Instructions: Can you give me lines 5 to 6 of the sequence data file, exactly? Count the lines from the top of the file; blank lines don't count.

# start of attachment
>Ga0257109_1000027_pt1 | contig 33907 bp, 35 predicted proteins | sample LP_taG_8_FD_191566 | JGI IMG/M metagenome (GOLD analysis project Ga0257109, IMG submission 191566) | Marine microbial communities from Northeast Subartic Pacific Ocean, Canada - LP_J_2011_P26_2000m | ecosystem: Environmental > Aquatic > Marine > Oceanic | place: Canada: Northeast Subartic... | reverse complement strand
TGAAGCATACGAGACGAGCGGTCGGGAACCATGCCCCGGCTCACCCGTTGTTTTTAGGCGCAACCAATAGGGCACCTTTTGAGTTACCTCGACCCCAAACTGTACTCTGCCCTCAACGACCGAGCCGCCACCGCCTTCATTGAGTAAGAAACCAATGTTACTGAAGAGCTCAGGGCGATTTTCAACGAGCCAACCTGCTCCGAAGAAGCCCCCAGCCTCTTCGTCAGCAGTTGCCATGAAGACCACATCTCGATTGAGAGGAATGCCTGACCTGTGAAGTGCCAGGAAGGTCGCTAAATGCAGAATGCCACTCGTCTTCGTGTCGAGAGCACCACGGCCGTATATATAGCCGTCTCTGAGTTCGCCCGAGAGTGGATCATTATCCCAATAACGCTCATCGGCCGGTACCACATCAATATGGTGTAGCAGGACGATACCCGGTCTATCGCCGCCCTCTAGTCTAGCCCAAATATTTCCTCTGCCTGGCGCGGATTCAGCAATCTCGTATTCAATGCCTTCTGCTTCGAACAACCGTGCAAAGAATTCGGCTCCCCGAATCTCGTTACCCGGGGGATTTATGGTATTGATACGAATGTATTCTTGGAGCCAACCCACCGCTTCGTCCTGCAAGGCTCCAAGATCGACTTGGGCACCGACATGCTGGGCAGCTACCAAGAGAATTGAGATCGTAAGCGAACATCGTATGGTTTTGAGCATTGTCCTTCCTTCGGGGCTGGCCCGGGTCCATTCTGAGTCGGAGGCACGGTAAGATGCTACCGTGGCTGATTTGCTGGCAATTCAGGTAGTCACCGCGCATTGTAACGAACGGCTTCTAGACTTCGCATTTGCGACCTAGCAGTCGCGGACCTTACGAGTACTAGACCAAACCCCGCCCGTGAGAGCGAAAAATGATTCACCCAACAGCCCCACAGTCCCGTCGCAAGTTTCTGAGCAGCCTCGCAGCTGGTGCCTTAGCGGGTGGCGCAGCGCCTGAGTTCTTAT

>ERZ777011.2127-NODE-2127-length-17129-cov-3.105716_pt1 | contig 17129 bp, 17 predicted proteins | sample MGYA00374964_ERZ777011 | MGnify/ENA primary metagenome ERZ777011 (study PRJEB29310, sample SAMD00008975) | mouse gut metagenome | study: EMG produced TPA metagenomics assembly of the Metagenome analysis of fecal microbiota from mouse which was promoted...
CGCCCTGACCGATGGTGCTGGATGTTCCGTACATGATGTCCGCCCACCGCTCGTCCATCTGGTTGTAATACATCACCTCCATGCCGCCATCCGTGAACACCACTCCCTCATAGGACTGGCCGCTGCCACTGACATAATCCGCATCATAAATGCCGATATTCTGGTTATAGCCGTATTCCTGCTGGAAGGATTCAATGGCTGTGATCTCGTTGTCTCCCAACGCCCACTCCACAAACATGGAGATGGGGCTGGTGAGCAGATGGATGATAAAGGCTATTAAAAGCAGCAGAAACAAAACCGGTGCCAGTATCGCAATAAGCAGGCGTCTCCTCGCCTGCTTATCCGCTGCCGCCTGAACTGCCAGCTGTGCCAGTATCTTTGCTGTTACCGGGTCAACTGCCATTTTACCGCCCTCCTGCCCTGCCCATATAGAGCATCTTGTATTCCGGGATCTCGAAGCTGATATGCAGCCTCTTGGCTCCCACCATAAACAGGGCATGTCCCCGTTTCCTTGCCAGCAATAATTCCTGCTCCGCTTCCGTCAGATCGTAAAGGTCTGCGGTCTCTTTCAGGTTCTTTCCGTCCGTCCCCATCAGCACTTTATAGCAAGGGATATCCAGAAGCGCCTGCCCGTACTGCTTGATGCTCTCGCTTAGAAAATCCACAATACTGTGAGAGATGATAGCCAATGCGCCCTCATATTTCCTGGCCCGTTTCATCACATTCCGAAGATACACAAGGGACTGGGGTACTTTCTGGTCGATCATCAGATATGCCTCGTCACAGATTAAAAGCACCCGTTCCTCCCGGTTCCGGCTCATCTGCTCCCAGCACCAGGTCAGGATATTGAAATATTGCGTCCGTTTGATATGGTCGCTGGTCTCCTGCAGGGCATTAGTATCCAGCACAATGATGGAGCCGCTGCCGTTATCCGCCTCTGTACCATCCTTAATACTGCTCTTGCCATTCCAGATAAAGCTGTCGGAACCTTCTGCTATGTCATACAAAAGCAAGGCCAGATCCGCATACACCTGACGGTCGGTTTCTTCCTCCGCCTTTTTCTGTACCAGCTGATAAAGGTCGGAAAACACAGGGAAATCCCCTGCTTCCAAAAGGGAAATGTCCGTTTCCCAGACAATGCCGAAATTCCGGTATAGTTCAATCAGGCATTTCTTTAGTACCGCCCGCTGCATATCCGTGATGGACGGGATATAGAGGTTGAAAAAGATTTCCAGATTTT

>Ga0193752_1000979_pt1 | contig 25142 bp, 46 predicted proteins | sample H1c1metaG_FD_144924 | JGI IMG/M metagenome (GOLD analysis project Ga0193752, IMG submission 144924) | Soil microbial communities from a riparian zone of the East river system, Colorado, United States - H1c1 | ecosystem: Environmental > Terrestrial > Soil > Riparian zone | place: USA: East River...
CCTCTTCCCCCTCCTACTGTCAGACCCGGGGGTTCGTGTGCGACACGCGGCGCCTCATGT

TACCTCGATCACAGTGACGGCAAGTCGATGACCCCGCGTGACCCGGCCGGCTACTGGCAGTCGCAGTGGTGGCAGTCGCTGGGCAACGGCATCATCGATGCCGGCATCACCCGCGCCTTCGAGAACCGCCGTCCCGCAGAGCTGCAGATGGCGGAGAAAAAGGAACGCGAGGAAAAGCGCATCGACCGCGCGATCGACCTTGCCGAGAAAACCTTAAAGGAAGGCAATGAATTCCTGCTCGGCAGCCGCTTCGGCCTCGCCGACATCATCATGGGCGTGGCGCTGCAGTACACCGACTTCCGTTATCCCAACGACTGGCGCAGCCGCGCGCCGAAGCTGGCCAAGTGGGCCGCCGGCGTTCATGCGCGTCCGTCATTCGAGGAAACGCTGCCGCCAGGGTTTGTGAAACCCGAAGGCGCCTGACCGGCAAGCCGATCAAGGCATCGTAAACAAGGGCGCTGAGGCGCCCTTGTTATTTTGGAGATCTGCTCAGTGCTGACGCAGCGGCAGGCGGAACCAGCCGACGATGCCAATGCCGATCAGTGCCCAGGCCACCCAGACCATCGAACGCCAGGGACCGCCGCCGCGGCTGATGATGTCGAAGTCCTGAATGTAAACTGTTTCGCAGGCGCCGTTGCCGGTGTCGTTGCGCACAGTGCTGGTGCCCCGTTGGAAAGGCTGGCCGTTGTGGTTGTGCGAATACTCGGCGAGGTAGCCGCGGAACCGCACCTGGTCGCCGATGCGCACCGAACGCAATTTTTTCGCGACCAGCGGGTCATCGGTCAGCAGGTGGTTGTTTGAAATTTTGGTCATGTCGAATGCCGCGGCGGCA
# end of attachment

>Ga0193752_1000979_pt1 | contig 25142 bp, 46 predicted proteins | sample H1c1metaG_FD_144924 | JGI IMG/M metagenome (GOLD analysis project Ga0193752, IMG submission 144924) | Soil microbial communities from a riparian zone of the East river system, Colorado, United States - H1c1 | ecosystem: Environmental > Terrestrial > Soil > Riparian zone | place: USA: East River...
CCTCTTCCCCCTCCTACTGTCAGACCCGGGGGTTCGTGTGCGACACGCGGCGCCTCATGT